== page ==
Credit: Bruce MacCauley/Fox

To call a TV series “cinematic” — as one might other transmuted movies like Hannibal or Fargo — generally translates as something like “Wow, this show looks surprisingly good!” Even all these years into its medium’s “Golden Age,” network TV often forgets the “V” part of its name, using plot and dialogue as the load-bearing columns of storytelling and leaving the visual elements for the movies.

Historically it makes sense: Television wasn’t replacing cinema in its earliest years, despite Hollywood’s fears, it was taking the spot of the radio as the new hearth in the American home. Plenty of early shows — like Dragnet and Gunsmoke — began as sound-only serials before they added images to their repertoire, and even a half-century later, visual elements continue to be merely value-added for a large swath of programming. If you’re unconvinced, next time you’re watching an episode of The Big Bang Theory or The Blacklist, close your eyes and try to follow along. Or, better yet, just keep looking at your phone or folding your laundry. I guarantee your won’t miss much.

This is all to say that Fox’s new series, Minority Report, belongs far more to that tradition than to the one that produced the 2001 film that it’s based on. Steven Spielberg’s adaptation of Philip K. Dick’s dystopian novel about a world in which violent crime is prevented before it’s ever given a chance to occur might have packed a lot of sausage into its sci-fi thriller casing — elegant action filmmaking, ethics experiments, straight-up slapstick, a believable vision of the future replete with self-driving cars and proto-smartphone swiping — but it was also a self-contained story. The TV version, which follows one of the film’s three crime-predicting precogs Dash (Stark Sands) as he teams up to solve crimes with D.C. homicide detective Lara Vega (Meagan Good), is built for stability and not much more. It might as well be called Law & Order: Future Victims Unit.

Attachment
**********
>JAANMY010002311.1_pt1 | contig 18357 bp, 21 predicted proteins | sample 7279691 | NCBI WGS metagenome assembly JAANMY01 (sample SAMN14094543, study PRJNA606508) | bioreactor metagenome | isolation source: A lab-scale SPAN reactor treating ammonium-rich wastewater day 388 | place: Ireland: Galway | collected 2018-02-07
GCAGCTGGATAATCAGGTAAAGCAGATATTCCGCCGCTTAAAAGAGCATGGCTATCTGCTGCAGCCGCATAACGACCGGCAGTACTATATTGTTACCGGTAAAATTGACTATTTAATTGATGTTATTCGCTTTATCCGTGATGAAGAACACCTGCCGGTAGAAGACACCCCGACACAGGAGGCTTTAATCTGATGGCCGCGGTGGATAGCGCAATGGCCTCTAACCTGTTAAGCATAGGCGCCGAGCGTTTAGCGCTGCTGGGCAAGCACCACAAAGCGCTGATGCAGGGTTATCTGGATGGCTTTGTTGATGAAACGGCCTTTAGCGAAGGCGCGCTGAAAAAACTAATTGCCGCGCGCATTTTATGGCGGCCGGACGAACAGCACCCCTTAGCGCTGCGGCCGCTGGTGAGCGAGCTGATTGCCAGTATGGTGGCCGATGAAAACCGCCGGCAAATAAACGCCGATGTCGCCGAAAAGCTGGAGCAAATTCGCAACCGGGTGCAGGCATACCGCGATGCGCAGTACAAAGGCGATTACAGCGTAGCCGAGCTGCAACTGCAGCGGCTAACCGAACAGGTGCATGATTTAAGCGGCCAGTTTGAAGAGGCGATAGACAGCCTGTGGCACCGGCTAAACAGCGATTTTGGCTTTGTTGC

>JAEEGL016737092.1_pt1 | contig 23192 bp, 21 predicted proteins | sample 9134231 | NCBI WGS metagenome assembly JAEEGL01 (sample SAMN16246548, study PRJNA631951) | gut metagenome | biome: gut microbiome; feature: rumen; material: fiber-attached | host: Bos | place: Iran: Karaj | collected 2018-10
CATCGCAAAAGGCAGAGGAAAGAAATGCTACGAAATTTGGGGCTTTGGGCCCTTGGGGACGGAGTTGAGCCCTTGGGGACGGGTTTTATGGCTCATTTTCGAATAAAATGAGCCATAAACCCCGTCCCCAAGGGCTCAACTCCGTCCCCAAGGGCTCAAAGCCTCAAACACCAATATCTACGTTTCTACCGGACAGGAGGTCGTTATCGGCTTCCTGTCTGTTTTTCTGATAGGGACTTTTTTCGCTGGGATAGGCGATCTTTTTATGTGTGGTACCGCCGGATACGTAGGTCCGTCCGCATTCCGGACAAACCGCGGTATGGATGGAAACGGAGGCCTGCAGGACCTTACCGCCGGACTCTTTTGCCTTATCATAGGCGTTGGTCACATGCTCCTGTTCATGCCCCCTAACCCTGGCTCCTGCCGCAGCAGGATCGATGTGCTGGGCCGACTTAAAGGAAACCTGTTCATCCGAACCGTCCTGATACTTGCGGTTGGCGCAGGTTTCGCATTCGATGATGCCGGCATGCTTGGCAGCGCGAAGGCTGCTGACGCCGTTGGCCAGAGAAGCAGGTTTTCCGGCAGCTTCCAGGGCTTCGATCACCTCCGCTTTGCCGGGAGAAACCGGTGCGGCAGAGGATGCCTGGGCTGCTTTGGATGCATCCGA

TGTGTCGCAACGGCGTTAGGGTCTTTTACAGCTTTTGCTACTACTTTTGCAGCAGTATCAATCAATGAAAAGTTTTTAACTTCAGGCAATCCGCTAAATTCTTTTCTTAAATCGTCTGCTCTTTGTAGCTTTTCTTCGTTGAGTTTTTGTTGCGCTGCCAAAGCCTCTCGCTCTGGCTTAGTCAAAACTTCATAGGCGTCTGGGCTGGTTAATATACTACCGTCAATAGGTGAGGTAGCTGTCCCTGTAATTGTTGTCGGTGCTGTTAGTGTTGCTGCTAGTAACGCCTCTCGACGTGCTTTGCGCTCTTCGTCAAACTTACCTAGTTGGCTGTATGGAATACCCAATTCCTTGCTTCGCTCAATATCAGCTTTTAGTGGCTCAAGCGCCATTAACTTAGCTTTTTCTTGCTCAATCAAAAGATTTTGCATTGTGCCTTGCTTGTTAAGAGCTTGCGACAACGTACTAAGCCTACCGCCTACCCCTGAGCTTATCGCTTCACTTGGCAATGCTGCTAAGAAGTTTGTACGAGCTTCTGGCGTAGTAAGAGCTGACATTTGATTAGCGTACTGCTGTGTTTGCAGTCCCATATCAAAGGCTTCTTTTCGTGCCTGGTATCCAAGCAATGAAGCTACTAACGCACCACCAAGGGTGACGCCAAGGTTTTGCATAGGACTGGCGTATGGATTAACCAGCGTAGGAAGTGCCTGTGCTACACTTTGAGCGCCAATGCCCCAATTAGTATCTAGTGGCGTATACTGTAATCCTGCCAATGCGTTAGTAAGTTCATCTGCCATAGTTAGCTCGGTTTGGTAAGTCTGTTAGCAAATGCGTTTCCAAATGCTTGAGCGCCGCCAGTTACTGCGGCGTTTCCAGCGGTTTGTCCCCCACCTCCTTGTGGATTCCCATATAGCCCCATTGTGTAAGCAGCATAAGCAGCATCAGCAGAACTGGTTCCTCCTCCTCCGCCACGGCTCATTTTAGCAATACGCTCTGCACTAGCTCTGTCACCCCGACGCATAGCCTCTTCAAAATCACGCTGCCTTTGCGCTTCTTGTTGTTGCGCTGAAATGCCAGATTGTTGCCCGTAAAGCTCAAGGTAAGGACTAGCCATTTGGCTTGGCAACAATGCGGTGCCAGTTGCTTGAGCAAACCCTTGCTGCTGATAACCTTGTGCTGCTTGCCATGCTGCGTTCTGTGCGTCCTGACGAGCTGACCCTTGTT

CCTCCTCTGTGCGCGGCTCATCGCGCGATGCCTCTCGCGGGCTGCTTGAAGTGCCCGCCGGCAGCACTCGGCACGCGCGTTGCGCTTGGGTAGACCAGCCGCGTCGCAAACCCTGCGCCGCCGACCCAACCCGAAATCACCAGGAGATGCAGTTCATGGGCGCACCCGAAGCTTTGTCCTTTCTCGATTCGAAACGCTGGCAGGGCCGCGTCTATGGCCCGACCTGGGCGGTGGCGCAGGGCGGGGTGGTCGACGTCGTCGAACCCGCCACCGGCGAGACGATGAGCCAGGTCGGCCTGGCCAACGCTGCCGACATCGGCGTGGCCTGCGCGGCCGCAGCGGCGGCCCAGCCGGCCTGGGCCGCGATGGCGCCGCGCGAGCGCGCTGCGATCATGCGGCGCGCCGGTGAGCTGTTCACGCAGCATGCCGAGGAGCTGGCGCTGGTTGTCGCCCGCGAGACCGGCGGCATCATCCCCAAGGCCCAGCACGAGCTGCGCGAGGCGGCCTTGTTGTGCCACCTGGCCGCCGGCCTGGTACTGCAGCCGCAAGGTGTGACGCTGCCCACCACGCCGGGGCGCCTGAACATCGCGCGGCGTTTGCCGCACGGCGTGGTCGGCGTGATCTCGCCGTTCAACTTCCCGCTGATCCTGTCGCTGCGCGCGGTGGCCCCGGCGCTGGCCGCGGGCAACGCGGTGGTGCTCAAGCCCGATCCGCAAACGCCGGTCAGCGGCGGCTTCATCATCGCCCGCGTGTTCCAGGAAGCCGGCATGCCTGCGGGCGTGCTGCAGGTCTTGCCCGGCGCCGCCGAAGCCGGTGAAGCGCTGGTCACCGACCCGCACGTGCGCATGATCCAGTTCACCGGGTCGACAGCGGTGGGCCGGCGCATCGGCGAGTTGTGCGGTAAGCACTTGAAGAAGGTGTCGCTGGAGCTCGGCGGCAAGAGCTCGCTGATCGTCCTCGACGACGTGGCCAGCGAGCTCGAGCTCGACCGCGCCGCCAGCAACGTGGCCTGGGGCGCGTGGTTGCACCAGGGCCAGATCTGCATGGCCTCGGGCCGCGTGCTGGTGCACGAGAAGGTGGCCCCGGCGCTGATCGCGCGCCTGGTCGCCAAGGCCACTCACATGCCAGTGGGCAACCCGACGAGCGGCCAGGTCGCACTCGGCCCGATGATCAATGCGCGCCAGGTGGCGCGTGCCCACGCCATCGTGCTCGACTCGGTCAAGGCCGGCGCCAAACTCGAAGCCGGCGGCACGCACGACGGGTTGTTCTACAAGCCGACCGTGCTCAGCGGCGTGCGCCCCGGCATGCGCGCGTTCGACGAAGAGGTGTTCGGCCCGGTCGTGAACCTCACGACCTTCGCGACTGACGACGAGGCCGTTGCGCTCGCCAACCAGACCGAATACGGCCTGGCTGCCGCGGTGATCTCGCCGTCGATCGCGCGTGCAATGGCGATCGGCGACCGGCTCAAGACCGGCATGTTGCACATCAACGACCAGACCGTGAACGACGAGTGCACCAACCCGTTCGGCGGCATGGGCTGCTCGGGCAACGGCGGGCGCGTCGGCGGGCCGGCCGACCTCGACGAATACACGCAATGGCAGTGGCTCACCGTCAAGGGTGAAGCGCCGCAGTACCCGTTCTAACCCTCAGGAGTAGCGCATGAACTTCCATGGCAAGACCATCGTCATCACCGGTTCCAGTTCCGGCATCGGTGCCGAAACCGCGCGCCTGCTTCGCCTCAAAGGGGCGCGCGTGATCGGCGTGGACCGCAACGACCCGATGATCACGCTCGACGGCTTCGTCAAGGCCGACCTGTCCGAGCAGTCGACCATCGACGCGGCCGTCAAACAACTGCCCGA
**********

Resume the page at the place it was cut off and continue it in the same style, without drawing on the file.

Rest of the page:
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Set 10 years after events of the film and the abolishment of the PreCrime program, the pilot pulls heavily from the film only in terms of particulars. If “cinematic” is a compliment, then “networky” is probably its corresponding pejorative, and Minority Report is networky to the extreme. Bland heroics, banter with all the snap of wilted celery, characters that are the sum of three adjectives and are so effortfully congenial you can practically see the studio exec’s red ink on their foreheads reading “More likable,” and, of course, that odd pro-authoritarian bent that most cop procedurals (except maybe Person of Interest) end up adopting.

This last element is especially disconcerting considering the fact that much of the point of the show’s source material is the moral pretzels it forces itself into, quandaries that are only perfunctorily addressed here and then swept aside. After all, it’s hard to go through a case a week if you’re constantly fretting whether your methodology is an ethical non-starter.

Jokes involving the inevitable historicizing of modern day pop culture references abound (The Simpsons, Tinder, and Iggy Azalea all get name-checked), but there’s little about Minority Report’s future that feels lived-in or real. All of this isn’t to rag on network procedurals, by the way. There’s a craftsmanship to a lot of them that can be appreciated, that’s even visible in bits and pieces on this show. It’s just that when a formula is so well-used and so well-known, adhering to it can get a little too, well, predictable.

Episode Recaps

Minority Report
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